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Something Haute rating: 1.5 out of 5 stars

Since the end of Cold War between US and Russia, if there are a few fool-proof ideas of making a successful propagandist film in Hollywood, it almost always includes spies and sex at its center. Trying to pull on those same clichés is also Jennifer Lawrence’s latest film, Red Sparrow.

Directed by Francis Lawrence, the spy-thriller revolves around a Russian ballerina, Dominika Egorova (Jennifer Lawrence), whose leg injury has ended her career and she’s left with no choice but to work for her uncle in the Government so she can take care of her sick mother. Not clichéd at all, right?

Things keep moving in twists with the plot, and soon the serpentine plot comes to a point where a tortured Dominika has a choice to either work with the CIA against her own government and save her mother or be a mole in the story forever.

Working on the traditional three-act structure, Red Sparrow would make you think that the film can actually work. However, the only way someone could consider the narrative to be successful if the thudding, clichéd thriller is looked at as an unintentional comedy. It is loaded with cartoonish Russian accents, inspiration from creaky Cold War Tintin comics, all with an added dash of excruciating torture thrown in for absolutely no reason.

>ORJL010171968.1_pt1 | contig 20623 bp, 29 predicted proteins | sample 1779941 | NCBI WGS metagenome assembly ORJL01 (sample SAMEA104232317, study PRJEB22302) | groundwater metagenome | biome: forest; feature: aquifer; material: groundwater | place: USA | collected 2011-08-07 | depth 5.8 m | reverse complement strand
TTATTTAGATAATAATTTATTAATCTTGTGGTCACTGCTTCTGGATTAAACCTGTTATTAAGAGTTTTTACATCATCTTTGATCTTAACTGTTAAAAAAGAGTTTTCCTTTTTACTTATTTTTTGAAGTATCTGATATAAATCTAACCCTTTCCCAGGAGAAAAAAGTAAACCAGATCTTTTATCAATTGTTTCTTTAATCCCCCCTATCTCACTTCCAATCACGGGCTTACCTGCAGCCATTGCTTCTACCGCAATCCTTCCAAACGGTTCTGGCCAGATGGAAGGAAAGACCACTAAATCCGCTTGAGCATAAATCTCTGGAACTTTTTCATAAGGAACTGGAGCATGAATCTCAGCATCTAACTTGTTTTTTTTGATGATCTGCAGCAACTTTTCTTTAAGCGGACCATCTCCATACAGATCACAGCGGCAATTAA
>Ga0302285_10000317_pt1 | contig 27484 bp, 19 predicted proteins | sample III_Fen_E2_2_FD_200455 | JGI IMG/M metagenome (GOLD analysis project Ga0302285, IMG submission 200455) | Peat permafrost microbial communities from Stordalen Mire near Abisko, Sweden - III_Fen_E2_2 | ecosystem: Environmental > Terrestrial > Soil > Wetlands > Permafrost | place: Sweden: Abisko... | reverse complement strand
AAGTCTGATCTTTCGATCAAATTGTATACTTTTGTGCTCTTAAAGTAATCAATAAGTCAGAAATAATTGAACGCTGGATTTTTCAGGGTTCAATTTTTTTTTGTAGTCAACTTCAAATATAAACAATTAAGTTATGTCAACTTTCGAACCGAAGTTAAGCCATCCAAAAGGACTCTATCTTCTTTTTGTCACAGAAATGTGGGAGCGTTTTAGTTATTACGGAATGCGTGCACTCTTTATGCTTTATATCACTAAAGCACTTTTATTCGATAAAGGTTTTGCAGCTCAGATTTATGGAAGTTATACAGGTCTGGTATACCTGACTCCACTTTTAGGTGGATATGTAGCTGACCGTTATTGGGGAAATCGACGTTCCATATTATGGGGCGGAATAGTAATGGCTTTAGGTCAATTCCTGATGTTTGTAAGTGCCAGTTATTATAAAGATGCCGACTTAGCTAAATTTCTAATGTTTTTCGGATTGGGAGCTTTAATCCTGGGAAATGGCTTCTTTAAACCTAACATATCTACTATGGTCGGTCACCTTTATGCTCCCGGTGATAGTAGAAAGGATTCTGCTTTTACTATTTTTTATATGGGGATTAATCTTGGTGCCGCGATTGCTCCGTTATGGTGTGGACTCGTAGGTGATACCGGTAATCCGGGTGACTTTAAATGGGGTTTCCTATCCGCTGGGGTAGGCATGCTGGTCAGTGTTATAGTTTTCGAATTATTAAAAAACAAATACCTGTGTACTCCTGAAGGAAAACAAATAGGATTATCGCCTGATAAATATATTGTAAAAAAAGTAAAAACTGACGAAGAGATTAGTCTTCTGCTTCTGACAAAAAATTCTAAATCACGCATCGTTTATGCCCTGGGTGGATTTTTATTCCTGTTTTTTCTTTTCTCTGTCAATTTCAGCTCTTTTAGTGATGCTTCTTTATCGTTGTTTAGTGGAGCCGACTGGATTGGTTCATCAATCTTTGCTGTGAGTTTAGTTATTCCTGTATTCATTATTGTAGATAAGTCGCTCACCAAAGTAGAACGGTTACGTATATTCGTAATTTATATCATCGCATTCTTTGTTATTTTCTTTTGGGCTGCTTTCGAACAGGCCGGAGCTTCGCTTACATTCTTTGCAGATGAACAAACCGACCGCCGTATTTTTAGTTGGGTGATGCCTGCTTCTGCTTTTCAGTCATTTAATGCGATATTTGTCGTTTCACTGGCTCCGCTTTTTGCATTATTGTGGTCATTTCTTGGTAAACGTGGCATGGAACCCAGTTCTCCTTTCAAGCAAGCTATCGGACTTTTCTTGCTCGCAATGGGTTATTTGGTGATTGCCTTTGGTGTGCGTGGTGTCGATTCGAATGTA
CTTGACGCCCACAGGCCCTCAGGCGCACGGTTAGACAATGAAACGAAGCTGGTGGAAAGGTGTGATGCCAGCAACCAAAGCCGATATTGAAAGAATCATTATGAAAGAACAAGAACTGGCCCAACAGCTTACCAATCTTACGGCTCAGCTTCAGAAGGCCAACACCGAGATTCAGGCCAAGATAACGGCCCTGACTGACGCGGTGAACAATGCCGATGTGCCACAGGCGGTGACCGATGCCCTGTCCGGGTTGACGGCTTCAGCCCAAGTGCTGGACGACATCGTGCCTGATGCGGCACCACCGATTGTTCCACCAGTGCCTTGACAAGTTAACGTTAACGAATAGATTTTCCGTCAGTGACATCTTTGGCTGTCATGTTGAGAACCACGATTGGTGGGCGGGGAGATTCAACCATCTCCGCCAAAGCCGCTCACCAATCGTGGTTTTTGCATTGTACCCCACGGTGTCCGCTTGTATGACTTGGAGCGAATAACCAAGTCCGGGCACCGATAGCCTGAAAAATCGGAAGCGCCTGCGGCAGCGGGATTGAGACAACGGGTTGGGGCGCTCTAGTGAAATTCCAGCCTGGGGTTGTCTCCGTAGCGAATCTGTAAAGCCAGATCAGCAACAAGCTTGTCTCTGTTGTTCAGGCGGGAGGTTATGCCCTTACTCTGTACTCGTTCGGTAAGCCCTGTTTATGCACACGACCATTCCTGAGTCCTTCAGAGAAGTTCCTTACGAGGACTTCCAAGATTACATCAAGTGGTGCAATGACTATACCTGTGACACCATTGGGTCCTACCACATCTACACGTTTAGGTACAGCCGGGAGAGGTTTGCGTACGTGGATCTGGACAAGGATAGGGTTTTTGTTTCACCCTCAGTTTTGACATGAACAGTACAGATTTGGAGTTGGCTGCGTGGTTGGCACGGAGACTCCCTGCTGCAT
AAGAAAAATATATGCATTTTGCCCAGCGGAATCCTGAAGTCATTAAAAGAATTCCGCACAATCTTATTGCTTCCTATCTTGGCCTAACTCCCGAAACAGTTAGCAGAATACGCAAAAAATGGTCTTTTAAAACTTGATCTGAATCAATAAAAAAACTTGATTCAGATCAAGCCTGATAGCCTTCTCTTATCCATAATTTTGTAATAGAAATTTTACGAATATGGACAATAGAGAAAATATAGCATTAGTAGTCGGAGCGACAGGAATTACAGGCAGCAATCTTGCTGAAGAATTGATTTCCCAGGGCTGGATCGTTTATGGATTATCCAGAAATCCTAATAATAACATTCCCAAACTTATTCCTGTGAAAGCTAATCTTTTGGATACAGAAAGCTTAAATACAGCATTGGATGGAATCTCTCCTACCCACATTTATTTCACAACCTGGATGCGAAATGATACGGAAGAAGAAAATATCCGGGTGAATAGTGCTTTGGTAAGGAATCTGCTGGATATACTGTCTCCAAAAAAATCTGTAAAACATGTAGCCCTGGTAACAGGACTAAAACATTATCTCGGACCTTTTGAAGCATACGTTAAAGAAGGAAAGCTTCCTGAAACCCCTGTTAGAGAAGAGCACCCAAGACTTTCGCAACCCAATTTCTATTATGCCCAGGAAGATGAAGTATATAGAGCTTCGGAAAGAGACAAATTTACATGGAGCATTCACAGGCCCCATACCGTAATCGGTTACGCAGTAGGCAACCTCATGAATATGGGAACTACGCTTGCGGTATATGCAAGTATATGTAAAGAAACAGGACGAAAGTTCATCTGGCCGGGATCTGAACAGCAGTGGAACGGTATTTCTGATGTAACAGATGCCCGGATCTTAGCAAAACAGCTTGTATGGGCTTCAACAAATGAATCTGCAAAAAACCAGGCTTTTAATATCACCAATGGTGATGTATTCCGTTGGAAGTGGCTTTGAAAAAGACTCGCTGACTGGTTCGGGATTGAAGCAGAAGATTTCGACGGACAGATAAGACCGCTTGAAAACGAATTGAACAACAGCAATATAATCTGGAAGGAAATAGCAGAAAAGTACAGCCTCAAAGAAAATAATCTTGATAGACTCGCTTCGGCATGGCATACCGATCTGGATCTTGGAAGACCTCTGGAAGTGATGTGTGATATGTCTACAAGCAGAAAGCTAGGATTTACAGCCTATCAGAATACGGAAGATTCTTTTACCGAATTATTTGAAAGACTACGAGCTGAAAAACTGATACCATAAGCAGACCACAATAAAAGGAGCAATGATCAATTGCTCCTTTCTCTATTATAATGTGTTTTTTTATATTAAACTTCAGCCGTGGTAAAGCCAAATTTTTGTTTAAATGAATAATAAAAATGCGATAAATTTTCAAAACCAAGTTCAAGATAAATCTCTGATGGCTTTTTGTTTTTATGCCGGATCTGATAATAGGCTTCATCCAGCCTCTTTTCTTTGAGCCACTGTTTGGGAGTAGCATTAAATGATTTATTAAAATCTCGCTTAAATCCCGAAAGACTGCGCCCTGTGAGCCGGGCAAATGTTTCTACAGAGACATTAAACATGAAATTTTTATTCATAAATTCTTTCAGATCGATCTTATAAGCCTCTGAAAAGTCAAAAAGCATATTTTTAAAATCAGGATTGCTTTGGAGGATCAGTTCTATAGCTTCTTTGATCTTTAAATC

The film is unfortunately clumsy, and while one wishes the acting prowess that we know Jennifer Lawrence holds will be shown – it’s anything but that. The tardiness is apparent from the first scenes, where Lawrence and her body double inelegantly dance at the Bolshoi Ballet and an on-stage accident reveals her violent rage in a revenge display. Yet, soon enough she is inexplicably helpless through all that happens to her!

Based on a bestselling novel by Jason Matthews – a former CIA operative. Red Sparrow is a sad and uninspiring attempt at making a spy film. If anything, it goes to show you even glamourous dresses, exotic locations, and seduction can’t help a trainwreck. Only watch it if you have nothing else running in the cinema.